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Larry Page and Sergey Brin met at Stanford University in the spring of 1995 as a computer science graduate students, and quickly became close friends.

Ten years later, they were each worth more than $ 10 billion and have shaped the entire way we use the Internet. How do they do? The problem with the Internet Page and Brin were always together. On campus, which became known as LarryandSergey. The banter between the two knows no bounds. Being difficult and debating each and anyone else who might aspire to a good argument.

They talked endlessly about computers, philosophy, and anything else popper in their minds. Once argued loudly about whether it is possible to construct a building-size screen beans.

Under the desktop Page, who built a computer rack of Legos. The others in his office is practically impossible to get any work done without tuning out. Rajeev Motwani, Sergey's advisor, the relationship between intellectual growth seen Page and Brin.

"Both were brilliant, some of the most intelligent people I have met," Motwani said. "But they were brilliant in different ways.

" Brin was practical, a problem solver, an engineer. If something worked, it worked. Page, meanwhile, has been a deep thinker. He wanted to know why things worked. Brin has been working closely with Motwani on "data mining," finding ways to extract information from the large mountain of data. Data mining can be used by retailers, for example, to see what combinations of items customers buy in the stores so they can better organize the products. Brin and Motwani experimented with applying the same techniques to new, unorganized Internet. In the mid-1990s, the Web was a virtual Wild West, unregulated, uninhibited, and rebellious. Millions of people in identifying and began using e-mail, but serious researchers grew amid the frustration of countless Web sites. The first efforts on "search" program to help users find information on the Internet fell short.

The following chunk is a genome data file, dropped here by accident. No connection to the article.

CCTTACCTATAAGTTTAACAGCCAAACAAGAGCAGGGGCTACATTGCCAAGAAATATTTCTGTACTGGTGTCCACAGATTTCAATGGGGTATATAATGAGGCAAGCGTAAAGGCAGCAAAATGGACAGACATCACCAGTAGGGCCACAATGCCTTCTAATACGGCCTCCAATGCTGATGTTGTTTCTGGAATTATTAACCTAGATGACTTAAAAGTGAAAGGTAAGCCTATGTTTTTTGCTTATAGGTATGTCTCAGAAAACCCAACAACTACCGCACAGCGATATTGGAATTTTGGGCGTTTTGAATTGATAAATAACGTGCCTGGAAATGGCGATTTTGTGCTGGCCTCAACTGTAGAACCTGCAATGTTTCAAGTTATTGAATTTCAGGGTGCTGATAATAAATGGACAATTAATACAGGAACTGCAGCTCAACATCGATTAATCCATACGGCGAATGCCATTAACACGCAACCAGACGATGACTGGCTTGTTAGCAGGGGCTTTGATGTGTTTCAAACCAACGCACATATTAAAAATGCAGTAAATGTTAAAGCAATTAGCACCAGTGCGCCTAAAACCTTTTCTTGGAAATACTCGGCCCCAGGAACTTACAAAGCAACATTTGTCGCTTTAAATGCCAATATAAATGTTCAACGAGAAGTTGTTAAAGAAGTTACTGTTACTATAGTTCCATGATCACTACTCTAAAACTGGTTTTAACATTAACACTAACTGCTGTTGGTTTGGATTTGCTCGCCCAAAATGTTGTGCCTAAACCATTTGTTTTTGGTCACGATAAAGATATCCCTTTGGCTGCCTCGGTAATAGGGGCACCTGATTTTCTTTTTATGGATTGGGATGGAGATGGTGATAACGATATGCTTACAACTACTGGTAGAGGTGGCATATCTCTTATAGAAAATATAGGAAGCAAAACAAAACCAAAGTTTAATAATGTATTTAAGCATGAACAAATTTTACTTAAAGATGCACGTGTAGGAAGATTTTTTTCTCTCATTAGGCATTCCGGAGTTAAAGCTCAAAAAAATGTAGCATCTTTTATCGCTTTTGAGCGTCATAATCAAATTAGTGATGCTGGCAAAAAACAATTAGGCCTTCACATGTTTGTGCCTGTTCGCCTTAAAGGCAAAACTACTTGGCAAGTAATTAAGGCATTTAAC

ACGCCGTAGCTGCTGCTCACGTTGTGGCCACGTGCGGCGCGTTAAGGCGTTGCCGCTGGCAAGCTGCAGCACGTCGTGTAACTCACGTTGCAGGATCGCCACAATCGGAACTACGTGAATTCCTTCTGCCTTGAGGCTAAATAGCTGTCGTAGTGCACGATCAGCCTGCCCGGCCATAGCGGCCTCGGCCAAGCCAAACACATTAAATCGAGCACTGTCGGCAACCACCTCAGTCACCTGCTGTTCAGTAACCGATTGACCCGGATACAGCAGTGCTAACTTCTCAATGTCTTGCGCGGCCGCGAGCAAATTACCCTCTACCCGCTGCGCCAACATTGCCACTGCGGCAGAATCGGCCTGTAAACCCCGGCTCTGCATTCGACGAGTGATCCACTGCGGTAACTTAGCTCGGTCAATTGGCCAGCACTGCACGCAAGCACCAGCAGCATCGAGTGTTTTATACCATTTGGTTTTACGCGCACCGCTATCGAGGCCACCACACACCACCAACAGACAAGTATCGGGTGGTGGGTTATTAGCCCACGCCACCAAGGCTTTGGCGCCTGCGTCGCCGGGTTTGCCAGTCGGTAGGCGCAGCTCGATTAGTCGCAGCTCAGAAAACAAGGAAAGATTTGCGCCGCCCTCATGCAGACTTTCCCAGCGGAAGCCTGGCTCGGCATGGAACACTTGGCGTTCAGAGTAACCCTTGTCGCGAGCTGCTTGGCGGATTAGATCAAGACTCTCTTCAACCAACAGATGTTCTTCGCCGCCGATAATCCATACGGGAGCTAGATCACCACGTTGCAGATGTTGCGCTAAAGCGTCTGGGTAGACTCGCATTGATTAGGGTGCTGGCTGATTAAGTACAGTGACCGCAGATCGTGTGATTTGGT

Jerry Yang and David Filo, another pair of Stanford graduate students, tried a new approach to the search. Rather than relying on technology alone, which employed a team of editors that certain Web sites for a directory sorted alphabetically. They called their company Yahoo! Although its simplified approach to find valuable information, you can not keep up with the rapid growth of the Web. Brin and Motwani tried Yahoo! and other directories and search engines, but did not get the job done.

Instead, a simple search yields hundreds or thousands of results in no apparent order. It took them hours to sift through the pages to find what they seek. Brin and Motwani became convinced that he had to be a better way to search the Internet. At the same time, Page began hunting around the Web using a new search engine called AltaVista. Although he returned little better and faster than the results from other search engines, Page noticed something else entirely. In addition to a list of Web sites, AltaVista search results include seemingly useless information about something called "links".

Computer users see a link-a word or phrase you can click on this link for more information and to be taken immediately to another web page. Instead of focusing on the main AltaVista search results, Page wanted to analyze the links and see how that could be used more. However, to test any of their theories, Page would have a large database.

Always ambitious, who did some quick calculations, and then told his adviser was afraid of Stanford was going to download the entire World Wide Web on your desktop. On its face, the idea seemed absurd Page.

He even stated that the discharge of the Web can be done fairly easily and quickly. While others scoffed, Page was very seriously, and on a mission to capture as much for its investigation. Larry's Big Idea As used in 1996, Brin and Page were joined to download and analyze Web links. It took longer to get the data that Page had planned, but he desperately wanted to see through. His drive to discover the importance of these ties also attracted the attention of Brin adviser, Motwani, as it held the promise of improving the investigation of the cloth. Brin was prepared for the project by the opportunity to work with Page and for his own interest in the mining giant amounts of random data.

From his research, Page developed a theory: counting the number of links pointing to a Web site is a way of ranking the popularity of the site. While the popularity and quality do not always go together, he and Brin has grown both in homes valued up to academic research published in academic journals with citations (references to other works). Links, in a sense, Page reminded of appointments.

The scientists cite the publication of the documents of his work was based on, and these appointments are a useful way to monitor credit and influence in academic and research communities. A large number of citations in scientific literature, he said, "means that their work was important, because other people thought it was worth mentioning."